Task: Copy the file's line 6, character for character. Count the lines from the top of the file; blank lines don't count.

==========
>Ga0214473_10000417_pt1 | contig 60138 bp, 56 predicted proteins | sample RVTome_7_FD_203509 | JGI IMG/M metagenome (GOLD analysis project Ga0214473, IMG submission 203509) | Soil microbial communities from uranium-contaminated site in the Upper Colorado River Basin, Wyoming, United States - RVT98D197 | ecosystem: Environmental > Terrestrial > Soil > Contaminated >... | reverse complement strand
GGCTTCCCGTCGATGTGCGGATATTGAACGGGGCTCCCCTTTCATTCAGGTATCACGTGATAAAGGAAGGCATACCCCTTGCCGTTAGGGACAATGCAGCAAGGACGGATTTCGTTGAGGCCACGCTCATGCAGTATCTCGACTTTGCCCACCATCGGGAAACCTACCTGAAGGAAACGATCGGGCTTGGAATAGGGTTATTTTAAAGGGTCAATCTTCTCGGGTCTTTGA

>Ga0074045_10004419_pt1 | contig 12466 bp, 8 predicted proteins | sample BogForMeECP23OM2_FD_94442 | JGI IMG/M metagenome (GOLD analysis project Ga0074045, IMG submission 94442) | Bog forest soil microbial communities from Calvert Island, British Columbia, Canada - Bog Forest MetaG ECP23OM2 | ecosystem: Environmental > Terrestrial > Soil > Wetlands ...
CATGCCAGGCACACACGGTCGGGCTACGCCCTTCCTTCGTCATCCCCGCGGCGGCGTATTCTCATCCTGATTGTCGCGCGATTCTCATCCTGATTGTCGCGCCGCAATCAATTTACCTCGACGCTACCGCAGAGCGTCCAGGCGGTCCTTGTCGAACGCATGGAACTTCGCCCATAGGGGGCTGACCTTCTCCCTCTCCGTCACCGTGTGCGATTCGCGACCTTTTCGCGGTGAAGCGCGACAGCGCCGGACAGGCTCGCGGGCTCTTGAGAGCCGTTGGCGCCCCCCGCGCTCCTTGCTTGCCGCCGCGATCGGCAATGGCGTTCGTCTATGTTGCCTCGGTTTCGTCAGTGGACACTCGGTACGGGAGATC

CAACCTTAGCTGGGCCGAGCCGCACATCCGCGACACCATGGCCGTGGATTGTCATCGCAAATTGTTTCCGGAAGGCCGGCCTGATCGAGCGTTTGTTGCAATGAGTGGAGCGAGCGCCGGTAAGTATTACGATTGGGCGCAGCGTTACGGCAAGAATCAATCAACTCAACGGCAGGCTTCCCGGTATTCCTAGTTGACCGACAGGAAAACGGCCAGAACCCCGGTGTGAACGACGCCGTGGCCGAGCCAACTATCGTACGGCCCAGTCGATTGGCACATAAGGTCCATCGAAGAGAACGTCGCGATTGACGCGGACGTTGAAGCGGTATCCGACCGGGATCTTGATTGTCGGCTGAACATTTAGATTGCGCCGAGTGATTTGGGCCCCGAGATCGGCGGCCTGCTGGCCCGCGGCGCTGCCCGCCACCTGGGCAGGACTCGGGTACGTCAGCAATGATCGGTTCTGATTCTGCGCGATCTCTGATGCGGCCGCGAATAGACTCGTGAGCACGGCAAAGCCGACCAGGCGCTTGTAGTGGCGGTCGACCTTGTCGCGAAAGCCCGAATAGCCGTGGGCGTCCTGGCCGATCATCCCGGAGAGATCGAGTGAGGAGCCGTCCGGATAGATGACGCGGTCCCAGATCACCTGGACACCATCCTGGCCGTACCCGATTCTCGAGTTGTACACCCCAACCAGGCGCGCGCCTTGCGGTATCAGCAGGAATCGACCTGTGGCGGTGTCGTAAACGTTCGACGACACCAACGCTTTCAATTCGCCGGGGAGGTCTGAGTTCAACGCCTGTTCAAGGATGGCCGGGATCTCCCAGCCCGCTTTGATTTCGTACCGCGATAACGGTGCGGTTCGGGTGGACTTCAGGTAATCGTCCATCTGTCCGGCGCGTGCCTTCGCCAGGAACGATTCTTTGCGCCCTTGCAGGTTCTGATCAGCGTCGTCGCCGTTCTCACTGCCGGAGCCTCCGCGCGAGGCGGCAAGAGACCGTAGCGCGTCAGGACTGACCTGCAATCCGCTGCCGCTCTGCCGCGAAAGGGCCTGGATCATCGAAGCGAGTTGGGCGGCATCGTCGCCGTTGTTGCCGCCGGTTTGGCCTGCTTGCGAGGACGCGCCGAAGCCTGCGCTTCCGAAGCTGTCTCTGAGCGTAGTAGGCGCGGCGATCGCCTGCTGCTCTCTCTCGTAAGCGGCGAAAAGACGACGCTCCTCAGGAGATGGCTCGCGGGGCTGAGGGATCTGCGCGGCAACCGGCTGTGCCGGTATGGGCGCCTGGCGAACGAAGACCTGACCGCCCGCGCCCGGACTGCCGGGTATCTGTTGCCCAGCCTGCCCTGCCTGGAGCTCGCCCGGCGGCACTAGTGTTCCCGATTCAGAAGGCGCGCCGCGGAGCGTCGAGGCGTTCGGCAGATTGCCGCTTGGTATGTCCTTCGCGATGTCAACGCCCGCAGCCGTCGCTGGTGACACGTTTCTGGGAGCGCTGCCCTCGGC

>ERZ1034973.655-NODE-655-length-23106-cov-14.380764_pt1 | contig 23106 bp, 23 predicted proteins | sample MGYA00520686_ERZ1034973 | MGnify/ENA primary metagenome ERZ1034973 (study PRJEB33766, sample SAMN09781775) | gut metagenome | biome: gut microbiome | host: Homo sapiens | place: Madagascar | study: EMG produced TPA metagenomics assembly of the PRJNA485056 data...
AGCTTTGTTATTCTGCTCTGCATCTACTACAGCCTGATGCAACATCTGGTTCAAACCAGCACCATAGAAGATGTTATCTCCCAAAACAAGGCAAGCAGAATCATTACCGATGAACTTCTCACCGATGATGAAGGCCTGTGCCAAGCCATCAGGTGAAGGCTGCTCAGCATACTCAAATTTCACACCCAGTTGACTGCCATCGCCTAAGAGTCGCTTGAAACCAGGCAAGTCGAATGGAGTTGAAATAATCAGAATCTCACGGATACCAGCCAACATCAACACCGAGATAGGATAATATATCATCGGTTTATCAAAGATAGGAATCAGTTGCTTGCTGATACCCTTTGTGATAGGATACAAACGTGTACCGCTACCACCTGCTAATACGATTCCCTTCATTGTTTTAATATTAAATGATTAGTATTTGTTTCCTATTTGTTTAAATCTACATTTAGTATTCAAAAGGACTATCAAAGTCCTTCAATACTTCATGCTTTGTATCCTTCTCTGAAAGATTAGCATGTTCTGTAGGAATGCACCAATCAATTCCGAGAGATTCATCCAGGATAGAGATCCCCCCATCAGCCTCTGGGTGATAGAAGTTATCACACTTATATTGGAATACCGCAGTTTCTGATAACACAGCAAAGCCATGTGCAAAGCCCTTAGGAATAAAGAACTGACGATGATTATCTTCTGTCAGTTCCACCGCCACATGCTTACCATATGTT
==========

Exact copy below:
>ERZ1034973.655-NODE-655-length-23106-cov-14.380764_pt1 | contig 23106 bp, 23 predicted proteins | sample MGYA00520686_ERZ1034973 | MGnify/ENA primary metagenome ERZ1034973 (study PRJEB33766, sample SAMN09781775) | gut metagenome | biome: gut microbiome | host: Homo sapiens | place: Madagascar | study: EMG produced TPA metagenomics assembly of the PRJNA485056 data...